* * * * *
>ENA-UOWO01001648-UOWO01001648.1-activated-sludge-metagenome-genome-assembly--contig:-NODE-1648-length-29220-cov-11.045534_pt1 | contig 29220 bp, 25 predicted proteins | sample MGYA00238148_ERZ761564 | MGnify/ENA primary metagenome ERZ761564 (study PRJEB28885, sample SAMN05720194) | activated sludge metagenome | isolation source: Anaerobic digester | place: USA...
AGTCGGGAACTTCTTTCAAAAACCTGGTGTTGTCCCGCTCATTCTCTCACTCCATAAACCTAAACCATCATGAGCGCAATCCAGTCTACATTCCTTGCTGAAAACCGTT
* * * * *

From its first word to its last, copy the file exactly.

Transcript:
>ENA-UOWO01001648-UOWO01001648.1-activated-sludge-metagenome-genome-assembly--contig:-NODE-1648-length-29220-cov-11.045534_pt1 | contig 29220 bp, 25 predicted proteins | sample MGYA00238148_ERZ761564 | MGnify/ENA primary metagenome ERZ761564 (study PRJEB28885, sample SAMN05720194) | activated sludge metagenome | isolation source: Anaerobic digester | place: USA...
AGTCGGGAACTTCTTTCAAAAACCTGGTGTTGTCCCGCTCATTCTCTCACTCCATAAACCTAAACCATCATGAGCGCAATCCAGTCTACATTCCTTGCTGAAAACCGTT